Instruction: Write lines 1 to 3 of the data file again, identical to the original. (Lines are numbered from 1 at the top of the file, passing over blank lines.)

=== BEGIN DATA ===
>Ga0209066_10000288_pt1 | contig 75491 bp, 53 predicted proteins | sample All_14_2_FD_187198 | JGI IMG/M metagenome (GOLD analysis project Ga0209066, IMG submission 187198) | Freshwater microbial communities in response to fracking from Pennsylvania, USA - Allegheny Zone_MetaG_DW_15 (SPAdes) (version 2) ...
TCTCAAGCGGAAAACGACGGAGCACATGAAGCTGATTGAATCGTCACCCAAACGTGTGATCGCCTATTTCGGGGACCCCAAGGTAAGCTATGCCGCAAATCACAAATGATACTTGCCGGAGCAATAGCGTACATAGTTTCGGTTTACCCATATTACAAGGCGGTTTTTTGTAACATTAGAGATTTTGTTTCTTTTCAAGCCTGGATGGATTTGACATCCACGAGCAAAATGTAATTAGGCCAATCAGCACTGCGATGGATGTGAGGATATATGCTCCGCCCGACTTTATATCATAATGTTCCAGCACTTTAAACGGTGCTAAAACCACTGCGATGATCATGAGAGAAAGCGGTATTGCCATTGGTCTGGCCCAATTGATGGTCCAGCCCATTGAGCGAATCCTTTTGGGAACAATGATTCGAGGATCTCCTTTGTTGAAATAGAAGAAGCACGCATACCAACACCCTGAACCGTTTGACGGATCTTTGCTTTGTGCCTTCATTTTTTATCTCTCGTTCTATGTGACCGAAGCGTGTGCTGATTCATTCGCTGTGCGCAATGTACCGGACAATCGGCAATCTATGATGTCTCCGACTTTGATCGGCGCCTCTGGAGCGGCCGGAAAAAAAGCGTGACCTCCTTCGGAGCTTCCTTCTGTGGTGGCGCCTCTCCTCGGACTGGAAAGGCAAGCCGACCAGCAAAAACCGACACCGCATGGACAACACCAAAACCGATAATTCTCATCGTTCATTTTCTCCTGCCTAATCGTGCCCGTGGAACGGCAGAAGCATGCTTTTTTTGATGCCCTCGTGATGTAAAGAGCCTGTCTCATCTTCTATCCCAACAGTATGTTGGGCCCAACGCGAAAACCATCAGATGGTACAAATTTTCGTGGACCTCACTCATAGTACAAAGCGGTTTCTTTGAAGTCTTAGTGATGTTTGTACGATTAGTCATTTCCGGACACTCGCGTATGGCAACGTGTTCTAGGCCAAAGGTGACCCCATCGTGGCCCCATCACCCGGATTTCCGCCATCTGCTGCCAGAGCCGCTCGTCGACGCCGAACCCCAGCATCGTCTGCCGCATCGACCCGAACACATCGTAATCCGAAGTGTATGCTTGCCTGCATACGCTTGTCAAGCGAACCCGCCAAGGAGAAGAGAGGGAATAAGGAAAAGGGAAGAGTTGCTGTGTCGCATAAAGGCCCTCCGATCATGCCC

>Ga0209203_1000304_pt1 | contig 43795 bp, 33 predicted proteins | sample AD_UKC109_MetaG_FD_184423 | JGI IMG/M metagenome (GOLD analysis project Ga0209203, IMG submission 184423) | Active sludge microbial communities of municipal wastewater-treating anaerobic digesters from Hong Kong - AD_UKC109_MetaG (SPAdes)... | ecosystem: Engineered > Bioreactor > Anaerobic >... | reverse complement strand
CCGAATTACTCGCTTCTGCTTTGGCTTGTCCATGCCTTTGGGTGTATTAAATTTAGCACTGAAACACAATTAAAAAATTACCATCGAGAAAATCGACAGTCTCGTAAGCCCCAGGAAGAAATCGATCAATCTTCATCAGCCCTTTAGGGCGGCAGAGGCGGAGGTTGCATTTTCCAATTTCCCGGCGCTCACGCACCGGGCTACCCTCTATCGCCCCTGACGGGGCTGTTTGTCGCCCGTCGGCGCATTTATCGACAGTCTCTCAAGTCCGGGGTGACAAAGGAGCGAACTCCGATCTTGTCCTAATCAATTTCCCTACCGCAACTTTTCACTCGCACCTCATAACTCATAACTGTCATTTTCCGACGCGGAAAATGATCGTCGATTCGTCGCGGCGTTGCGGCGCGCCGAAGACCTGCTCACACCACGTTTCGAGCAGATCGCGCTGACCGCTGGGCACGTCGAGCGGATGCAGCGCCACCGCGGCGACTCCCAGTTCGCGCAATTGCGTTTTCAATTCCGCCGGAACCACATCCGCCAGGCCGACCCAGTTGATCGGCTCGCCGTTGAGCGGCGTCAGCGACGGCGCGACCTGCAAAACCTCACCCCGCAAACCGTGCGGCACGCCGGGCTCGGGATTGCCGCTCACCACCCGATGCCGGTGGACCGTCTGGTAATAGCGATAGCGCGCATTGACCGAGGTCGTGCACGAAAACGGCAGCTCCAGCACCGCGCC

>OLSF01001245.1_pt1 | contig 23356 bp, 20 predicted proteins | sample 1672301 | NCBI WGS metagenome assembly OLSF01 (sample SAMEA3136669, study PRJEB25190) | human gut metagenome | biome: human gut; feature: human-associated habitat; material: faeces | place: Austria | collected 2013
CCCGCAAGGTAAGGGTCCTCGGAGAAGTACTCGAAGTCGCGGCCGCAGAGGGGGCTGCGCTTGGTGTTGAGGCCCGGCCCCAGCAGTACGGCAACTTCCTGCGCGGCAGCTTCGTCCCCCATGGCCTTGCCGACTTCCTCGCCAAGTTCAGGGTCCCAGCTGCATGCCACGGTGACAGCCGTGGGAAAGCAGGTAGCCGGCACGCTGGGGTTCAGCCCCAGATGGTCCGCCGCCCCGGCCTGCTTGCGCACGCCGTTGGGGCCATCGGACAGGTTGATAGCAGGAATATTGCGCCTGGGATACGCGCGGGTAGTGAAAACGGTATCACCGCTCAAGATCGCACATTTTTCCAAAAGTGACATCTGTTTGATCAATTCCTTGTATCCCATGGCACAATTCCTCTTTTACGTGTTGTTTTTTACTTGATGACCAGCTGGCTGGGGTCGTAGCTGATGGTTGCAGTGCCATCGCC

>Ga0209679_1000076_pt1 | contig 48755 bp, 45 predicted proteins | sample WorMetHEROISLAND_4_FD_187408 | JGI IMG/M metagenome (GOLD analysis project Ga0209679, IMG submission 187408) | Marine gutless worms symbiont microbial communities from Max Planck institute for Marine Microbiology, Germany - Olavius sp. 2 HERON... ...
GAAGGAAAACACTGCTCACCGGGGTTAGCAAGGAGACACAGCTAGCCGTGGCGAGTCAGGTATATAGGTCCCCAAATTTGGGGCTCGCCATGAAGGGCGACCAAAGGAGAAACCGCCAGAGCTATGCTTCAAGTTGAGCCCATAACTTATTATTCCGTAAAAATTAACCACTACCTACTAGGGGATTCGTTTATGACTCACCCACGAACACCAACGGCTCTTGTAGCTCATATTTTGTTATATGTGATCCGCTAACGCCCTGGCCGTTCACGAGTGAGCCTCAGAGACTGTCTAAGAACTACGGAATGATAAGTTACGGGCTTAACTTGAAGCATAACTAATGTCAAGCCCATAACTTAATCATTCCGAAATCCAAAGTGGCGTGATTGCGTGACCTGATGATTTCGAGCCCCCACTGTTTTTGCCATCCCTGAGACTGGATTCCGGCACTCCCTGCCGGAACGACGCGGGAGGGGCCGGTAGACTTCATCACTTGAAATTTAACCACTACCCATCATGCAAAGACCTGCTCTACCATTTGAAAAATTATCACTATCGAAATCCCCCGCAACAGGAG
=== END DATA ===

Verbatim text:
>Ga0209066_10000288_pt1 | contig 75491 bp, 53 predicted proteins | sample All_14_2_FD_187198 | JGI IMG/M metagenome (GOLD analysis project Ga0209066, IMG submission 187198) | Freshwater microbial communities in response to fracking from Pennsylvania, USA - Allegheny Zone_MetaG_DW_15 (SPAdes) (version 2) ...
TCTCAAGCGGAAAACGACGGAGCACATGAAGCTGATTGAATCGTCACCCAAACGTGTGATCGCCTATTTCGGGGACCCCAAGGTAAGCTATGCCGCAAATCACAAATGATACTTGCCGGAGCAATAGCGTACATAGTTTCGGTTTACCCATATTACAAGGCGGTTTTTTGTAACATTAGAGATTTTGTTTCTTTTCAAGCCTGGATGGATTTGACATCCACGAGCAAAATGTAATTAGGCCAATCAGCACTGCGATGGATGTGAGGATATATGCTCCGCCCGACTTTATATCATAATGTTCCAGCACTTTAAACGGTGCTAAAACCACTGCGATGATCATGAGAGAAAGCGGTATTGCCATTGGTCTGGCCCAATTGATGGTCCAGCCCATTGAGCGAATCCTTTTGGGAACAATGATTCGAGGATCTCCTTTGTTGAAATAGAAGAAGCACGCATACCAACACCCTGAACCGTTTGACGGATCTTTGCTTTGTGCCTTCATTTTTTATCTCTCGTTCTATGTGACCGAAGCGTGTGCTGATTCATTCGCTGTGCGCAATGTACCGGACAATCGGCAATCTATGATGTCTCCGACTTTGATCGGCGCCTCTGGAGCGGCCGGAAAAAAAGCGTGACCTCCTTCGGAGCTTCCTTCTGTGGTGGCGCCTCTCCTCGGACTGGAAAGGCAAGCCGACCAGCAAAAACCGACACCGCATGGACAACACCAAAACCGATAATTCTCATCGTTCATTTTCTCCTGCCTAATCGTGCCCGTGGAACGGCAGAAGCATGCTTTTTTTGATGCCCTCGTGATGTAAAGAGCCTGTCTCATCTTCTATCCCAACAGTATGTTGGGCCCAACGCGAAAACCATCAGATGGTACAAATTTTCGTGGACCTCACTCATAGTACAAAGCGGTTTCTTTGAAGTCTTAGTGATGTTTGTACGATTAGTCATTTCCGGACACTCGCGTATGGCAACGTGTTCTAGGCCAAAGGTGACCCCATCGTGGCCCCATCACCCGGATTTCCGCCATCTGCTGCCAGAGCCGCTCGTCGACGCCGAACCCCAGCATCGTCTGCCGCATCGACCCGAACACATCGTAATCCGAAGTGTATGCTTGCCTGCATACGCTTGTCAAGCGAACCCGCCAAGGAGAAGAGAGGGAATAAGGAAAAGGGAAGAGTTGCTGTGTCGCATAAAGGCCCTCCGATCATGCCC

>Ga0209203_1000304_pt1 | contig 43795 bp, 33 predicted proteins | sample AD_UKC109_MetaG_FD_184423 | JGI IMG/M metagenome (GOLD analysis project Ga0209203, IMG submission 184423) | Active sludge microbial communities of municipal wastewater-treating anaerobic digesters from Hong Kong - AD_UKC109_MetaG (SPAdes)... | ecosystem: Engineered > Bioreactor > Anaerobic >... | reverse complement strand